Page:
I am in the process of collecting and collating ideas for a book that will set out to explore the impact of the River Thames on visual culture. Although I am keeping an open mind at this stage, the focus of my research is shifting towards the stretch of the river that flows between London Bridge and the sea. The business end if you like. I am interested in how visual references to the Thames - both its actual physicality and the perception of it, good and bad - have been employed as ciphers for widely held beliefs and notions that have encompassed concepts such as commerce, military power and patriotism to poverty, prostitution and suicide. Here's something that's caught my eye [see above]. It hails from the late nineteenth century. This is the cover of a typical Victorian penny dreadful and it depicts the story of a grisly murder of a mother by her two sons. It's all a bit grim. There's a whiff of irony about it too, for when the body was found the police had also discovered a stash of these so called penny dreadfuls, which were to all intents and purposes cheap magazines for boys. However, despite the police and coroner's agreement that the magazines were at the bottom of the tragedy, there's something else that might be at play here and I think the illustrator has added a visual clue that has sent me off on a different scent altogether - and this one smells of the Thames. As Kate Summerscale makes clear in her book The Wicked Boy (Bloomsbury, 2016) it was 'far easier to blame the penny dreadfuls than to explore the anger and fear that might have prompted a 13-year-old to attack his mother with a knife'. One cause, which emerged in court, was the eldest son's anxiety about leaving school for a punishing job in a Thames shipyard. Given that the family lived in a small terraced house in Plaistow, east London - just a couple of miles walk from the docks and shipyards of the Thames - this explanation gains plausibility. The shipyards had a terrible reputation and working conditions and pay were dire. Could the model ship on a small shelf above the chest of drawers (which appears in both the illustrated scenes of the murder and the discovery of the body) symbolise this dreaded future employment, the fear of which might have been familiar to boys of a similar age and background at which the magazine was targeted? It may have been a shorthand reference by the illustrator but darker still, if the model ship had actually been there in the room, is it possible the mother had used its symbolic significance to taunt her sons and to threaten them with the kind of maritime future they would be doomed to suffer if they failed to do her bidding? If so, did she push it too far with her sons - aged only 12 and 13? Could they have taken her vivid threats so seriously they believed it necessary to do away with their own mother in order to avoid their perceived fate? London's river had also inspired stories for other forms of penny dreadful such as this fine tale of derring do published for the London Romance Company entitled 'Wild Will or The Pirates of the Thames' (c.1865). Here the maritime protagonist embarks on a series of heroic adventures with his fair maiden in tow. It's a million miles from the drudgery of a future condemned to toiling in a Thames shipyard, but another indication of the river's dominant role in the real and imagined lives of young, working class Londoners in the 19th century.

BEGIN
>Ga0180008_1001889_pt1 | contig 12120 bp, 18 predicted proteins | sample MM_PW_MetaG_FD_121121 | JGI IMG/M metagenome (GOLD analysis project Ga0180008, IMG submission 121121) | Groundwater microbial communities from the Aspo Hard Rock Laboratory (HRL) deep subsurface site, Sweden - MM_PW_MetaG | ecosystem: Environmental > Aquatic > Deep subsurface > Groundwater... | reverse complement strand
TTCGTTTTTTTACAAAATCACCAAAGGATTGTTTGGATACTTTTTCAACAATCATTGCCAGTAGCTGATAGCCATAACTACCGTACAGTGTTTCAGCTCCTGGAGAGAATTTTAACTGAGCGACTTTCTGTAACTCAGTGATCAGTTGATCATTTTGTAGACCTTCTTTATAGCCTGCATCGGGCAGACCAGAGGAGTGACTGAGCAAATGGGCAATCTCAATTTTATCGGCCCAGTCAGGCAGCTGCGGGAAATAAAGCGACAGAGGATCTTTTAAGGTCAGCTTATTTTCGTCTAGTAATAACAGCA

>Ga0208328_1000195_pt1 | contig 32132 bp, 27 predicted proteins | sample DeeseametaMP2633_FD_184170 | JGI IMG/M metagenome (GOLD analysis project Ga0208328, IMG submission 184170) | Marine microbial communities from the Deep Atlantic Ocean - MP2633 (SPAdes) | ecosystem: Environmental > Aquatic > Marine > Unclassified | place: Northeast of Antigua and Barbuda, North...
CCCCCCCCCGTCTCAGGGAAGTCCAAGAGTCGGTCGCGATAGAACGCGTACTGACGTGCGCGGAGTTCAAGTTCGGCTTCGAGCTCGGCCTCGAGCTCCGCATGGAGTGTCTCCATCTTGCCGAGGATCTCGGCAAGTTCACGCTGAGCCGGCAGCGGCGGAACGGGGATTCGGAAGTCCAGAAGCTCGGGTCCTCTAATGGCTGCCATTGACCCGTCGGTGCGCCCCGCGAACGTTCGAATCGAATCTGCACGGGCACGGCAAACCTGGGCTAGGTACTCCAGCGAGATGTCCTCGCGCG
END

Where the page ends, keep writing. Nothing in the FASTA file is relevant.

Wherever I go I seem to stumble across stuff that draws me back to the subject of the Thames. This is especially true right now as I've been spending the last few weeks sifting through material and ideas for a Thames-related book, which means I'm constantly on the lookout for interesting riverine images and histories. Last week I was mooching around Drawn by the Light - an exhibition of historic photographs from The Royal Photographic Society Collection at the Science Museum, when my curiosity was piqued by this photograph by Philip Henry Delamotte (1821-89) [above]. Delamotte was commissioned to photograph the move of Crystal Palace, after the Great Exhibition had closed, from Hyde Park to Sydenham between 1852 and 1854, and this photograph shows the new water fountains laid out at the new south-east London site. These new pleasure gardens were peppered with statuary, and I already knew that an ornamental lake on the lower terrace was embellished with four figures cast in Portland Stone Cement after models by Raffaelle Monti (1818-81). These were river gods representing the Ganges, Nile, Amazon - and of course, Thames. On the opposite side of the terrace an identical lake was ornamented with sea gods - Indian, Atlantic, Arctic and Pacific. The Crystal Palace was destroyed by fire in 1936 and the site was eventually cleared, with most of the statues sold off in the late 1950s. It's difficult to uncover the fate of all the river and sea gods today, but there are three out of eight that I've tracked down so far. First there's Pacific. He can be found at the edge of a council estate in Dacres Road, Forest Hill - so he hasn't travelled too far from his original location. Pacific is the only sea god I've located. Ganges has made a longer journey, but only as far as Blackheath near Greenwich where he reclines unmolested on an island in an ornamental lake at Brooklands Park - previously part of a private garden. But most satisfying of all - well, as far as I'm concerned anyway, is the survival of Father Thames. The Thames Conservancy purchased him in 1958 and sited him at the rather lonely location of Trewsbury Mead, known as Thames Head which is arguably the source of the Thames. It's also the official start of the Thames Pathway - 'from source to sea'. Unfortunately the statue was the victim of vandalism here - all those overexcited hikers high on Dubbin no doubt. To put an end to these rude attacks, Father Thames was moved by lorry to St John's Lock in Lechlade, a town at the southern edge of the Cotswolds in Gloucestershire - and the highest point at which the Thames is navigable. Here he sits today, resplendent and in full view of the lock keeper. Delamotte's albumen print of c.1852 clearly shows Father Thames' original location, taking pride of place among the world's greatest rivers, seas and oceans. If anybody has any idea of what became of Nile, Amazon, Indian, Atlantic and Arctic - please let me know.